Are houses getting cheaper?

By Gerv Tacadena

The coronavirus outbreak is making the outlook for prices uncertain, says a report

The COVID-19 outbreak is expected to moderate sales activity in the market, but one question remains — will it dampen house prices?

According to the latest market analysis from CoreLogic, house prices across capital cities still rose by 0.7% in March.

Tim Lawless, head of research at CoreLogic, said growth moderated over the second half of the month due to the impacts of the coronavirus outbreak on consumer confidence and the social distancing policies that took place.

In fact, the reading for the month emerged as the lowest monthly gain since the market recovered in July last year.

"Although Australia's housing markets have begun to enter a period of disruption, they are coming from strong foundations," Lawless said.

On a monthly basis, Darwin recorded the highest price growth at 2%, followed by Sydney's 1.1%. Only Hobart reported a decline in house values at 0.2%.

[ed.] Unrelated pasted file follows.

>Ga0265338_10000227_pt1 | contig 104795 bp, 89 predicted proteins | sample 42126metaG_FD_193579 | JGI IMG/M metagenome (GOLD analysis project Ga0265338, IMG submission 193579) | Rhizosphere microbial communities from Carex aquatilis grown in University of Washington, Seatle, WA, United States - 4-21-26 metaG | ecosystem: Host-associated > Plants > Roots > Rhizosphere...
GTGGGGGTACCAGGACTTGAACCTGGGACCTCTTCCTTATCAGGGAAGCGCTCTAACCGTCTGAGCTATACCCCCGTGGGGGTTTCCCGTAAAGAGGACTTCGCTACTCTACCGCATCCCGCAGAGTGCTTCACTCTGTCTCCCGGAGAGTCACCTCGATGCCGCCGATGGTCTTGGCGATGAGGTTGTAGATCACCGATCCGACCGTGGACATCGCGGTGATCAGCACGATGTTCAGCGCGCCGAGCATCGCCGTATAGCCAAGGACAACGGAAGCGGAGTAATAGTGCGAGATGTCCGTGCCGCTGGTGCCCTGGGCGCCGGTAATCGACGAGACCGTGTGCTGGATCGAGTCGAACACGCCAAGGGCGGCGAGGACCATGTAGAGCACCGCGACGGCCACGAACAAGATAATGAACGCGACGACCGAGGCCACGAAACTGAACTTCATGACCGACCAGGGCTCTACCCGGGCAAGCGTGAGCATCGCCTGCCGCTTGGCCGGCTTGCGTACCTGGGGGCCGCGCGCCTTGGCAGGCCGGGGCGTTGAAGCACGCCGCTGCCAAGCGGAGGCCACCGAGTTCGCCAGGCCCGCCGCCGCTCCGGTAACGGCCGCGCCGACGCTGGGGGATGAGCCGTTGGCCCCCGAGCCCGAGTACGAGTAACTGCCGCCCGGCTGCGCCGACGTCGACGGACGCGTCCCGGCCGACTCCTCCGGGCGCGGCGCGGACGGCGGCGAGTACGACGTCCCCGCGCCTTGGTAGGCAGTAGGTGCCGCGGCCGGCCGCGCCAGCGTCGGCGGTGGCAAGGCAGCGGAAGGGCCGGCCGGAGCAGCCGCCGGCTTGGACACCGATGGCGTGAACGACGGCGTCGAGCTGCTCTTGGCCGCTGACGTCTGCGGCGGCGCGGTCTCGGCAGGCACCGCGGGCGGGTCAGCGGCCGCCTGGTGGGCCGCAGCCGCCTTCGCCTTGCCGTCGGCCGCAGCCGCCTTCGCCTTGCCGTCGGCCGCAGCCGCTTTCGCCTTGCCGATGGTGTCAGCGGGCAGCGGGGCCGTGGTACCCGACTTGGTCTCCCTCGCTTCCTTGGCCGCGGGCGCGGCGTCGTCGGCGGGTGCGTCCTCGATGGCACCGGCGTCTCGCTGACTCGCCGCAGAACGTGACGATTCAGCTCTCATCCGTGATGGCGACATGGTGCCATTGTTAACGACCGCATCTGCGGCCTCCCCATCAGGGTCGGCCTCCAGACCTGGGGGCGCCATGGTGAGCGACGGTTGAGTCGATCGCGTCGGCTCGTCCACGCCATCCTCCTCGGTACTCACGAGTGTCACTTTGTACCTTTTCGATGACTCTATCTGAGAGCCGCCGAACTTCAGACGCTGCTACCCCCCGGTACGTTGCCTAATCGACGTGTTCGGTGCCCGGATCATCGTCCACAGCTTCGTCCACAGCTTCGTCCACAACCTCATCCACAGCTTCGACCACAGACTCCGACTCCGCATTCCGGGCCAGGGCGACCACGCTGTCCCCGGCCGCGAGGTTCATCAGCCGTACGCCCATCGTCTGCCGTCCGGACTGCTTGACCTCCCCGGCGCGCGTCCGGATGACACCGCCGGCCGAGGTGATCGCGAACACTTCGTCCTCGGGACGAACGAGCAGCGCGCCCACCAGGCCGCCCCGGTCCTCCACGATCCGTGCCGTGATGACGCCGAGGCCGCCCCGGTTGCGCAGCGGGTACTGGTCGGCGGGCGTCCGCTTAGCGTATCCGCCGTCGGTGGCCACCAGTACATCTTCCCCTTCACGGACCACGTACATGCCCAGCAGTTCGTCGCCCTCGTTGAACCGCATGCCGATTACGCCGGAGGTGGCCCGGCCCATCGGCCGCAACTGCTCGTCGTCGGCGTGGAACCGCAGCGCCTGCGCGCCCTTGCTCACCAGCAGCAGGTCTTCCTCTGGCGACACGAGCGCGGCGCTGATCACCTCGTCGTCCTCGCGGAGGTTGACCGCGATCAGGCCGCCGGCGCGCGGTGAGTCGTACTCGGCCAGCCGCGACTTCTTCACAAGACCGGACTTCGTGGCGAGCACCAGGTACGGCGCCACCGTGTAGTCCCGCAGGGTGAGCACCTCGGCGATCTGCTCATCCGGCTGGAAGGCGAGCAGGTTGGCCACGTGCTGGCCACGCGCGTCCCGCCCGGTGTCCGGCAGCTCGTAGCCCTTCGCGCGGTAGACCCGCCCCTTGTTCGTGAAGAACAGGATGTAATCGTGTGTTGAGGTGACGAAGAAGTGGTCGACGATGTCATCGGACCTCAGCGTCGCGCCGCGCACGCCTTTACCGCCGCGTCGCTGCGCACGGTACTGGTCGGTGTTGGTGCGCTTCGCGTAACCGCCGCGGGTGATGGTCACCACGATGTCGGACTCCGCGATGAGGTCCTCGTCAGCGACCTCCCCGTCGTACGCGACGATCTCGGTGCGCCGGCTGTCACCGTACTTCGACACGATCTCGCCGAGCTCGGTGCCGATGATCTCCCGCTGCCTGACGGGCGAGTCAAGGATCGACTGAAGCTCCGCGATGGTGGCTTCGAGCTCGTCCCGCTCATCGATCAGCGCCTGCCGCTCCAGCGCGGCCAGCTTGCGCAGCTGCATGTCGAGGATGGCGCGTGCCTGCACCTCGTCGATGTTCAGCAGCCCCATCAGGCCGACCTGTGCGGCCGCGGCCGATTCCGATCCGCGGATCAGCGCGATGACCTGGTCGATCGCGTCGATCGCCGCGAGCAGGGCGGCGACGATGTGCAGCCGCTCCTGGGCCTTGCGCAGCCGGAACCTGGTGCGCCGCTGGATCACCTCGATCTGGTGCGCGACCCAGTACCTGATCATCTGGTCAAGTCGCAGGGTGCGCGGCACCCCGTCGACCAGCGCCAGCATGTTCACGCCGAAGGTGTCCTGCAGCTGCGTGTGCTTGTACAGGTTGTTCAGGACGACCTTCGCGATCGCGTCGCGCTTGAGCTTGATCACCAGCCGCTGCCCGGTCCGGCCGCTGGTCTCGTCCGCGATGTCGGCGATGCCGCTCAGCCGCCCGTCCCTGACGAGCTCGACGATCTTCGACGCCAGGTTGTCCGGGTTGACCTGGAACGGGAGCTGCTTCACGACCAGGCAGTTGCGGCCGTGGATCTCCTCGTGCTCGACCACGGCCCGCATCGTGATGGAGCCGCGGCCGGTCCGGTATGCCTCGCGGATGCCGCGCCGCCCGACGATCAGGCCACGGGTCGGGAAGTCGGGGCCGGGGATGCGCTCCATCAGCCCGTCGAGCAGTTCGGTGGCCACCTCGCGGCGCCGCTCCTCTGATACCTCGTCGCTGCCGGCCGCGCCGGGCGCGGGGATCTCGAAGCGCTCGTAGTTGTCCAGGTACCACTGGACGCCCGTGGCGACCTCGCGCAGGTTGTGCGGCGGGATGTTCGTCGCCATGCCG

The infographic below shows the median value of homes in each capital city:

House prices grew in March but the second half of the month was influenced by the impacts of the COVID-19 outbreak.

Lawless said the housing market has entered an uncertain period. While it is expected that sales activity will slow down, Lawless said the changes in prices will ultimately depend on the economic consequences arising from the outbreak.

"Considering the temporary nature of this crisis, along with unprecedented levels of government stimulus, leniency from lenders for distressed borrowers and record low interest rates, housing values are likely to more be insulated than sales activity," he said.

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